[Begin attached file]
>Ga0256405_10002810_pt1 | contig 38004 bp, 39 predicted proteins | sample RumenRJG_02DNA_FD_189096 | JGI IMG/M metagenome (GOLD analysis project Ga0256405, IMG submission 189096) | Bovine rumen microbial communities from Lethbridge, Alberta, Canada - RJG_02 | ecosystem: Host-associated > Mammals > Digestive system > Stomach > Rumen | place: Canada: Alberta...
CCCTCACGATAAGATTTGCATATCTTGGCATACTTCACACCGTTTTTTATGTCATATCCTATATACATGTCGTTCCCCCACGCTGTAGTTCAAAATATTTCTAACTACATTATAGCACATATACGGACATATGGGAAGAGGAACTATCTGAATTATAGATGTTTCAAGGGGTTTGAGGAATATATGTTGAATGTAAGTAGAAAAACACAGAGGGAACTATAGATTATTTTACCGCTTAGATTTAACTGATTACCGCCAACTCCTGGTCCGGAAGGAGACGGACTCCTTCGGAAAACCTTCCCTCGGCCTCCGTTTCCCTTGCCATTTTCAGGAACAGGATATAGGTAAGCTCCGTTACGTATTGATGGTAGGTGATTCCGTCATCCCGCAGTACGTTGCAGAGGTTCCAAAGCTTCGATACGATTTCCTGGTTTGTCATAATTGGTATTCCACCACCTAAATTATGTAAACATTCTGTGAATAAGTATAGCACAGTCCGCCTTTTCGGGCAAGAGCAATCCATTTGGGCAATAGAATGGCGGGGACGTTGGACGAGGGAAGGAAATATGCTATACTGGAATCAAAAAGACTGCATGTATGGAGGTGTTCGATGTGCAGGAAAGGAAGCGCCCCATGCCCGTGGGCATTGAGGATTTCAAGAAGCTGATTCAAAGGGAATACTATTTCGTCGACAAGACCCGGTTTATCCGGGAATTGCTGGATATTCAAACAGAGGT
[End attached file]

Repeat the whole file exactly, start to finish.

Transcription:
>Ga0256405_10002810_pt1 | contig 38004 bp, 39 predicted proteins | sample RumenRJG_02DNA_FD_189096 | JGI IMG/M metagenome (GOLD analysis project Ga0256405, IMG submission 189096) | Bovine rumen microbial communities from Lethbridge, Alberta, Canada - RJG_02 | ecosystem: Host-associated > Mammals > Digestive system > Stomach > Rumen | place: Canada: Alberta...
CCCTCACGATAAGATTTGCATATCTTGGCATACTTCACACCGTTTTTTATGTCATATCCTATATACATGTCGTTCCCCCACGCTGTAGTTCAAAATATTTCTAACTACATTATAGCACATATACGGACATATGGGAAGAGGAACTATCTGAATTATAGATGTTTCAAGGGGTTTGAGGAATATATGTTGAATGTAAGTAGAAAAACACAGAGGGAACTATAGATTATTTTACCGCTTAGATTTAACTGATTACCGCCAACTCCTGGTCCGGAAGGAGACGGACTCCTTCGGAAAACCTTCCCTCGGCCTCCGTTTCCCTTGCCATTTTCAGGAACAGGATATAGGTAAGCTCCGTTACGTATTGATGGTAGGTGATTCCGTCATCCCGCAGTACGTTGCAGAGGTTCCAAAGCTTCGATACGATTTCCTGGTTTGTCATAATTGGTATTCCACCACCTAAATTATGTAAACATTCTGTGAATAAGTATAGCACAGTCCGCCTTTTCGGGCAAGAGCAATCCATTTGGGCAATAGAATGGCGGGGACGTTGGACGAGGGAAGGAAATATGCTATACTGGAATCAAAAAGACTGCATGTATGGAGGTGTTCGATGTGCAGGAAAGGAAGCGCCCCATGCCCGTGGGCATTGAGGATTTCAAGAAGCTGATTCAAAGGGAATACTATTTCGTCGACAAGACCCGGTTTATCCGGGAATTGCTGGATATTCAAACAGAGGT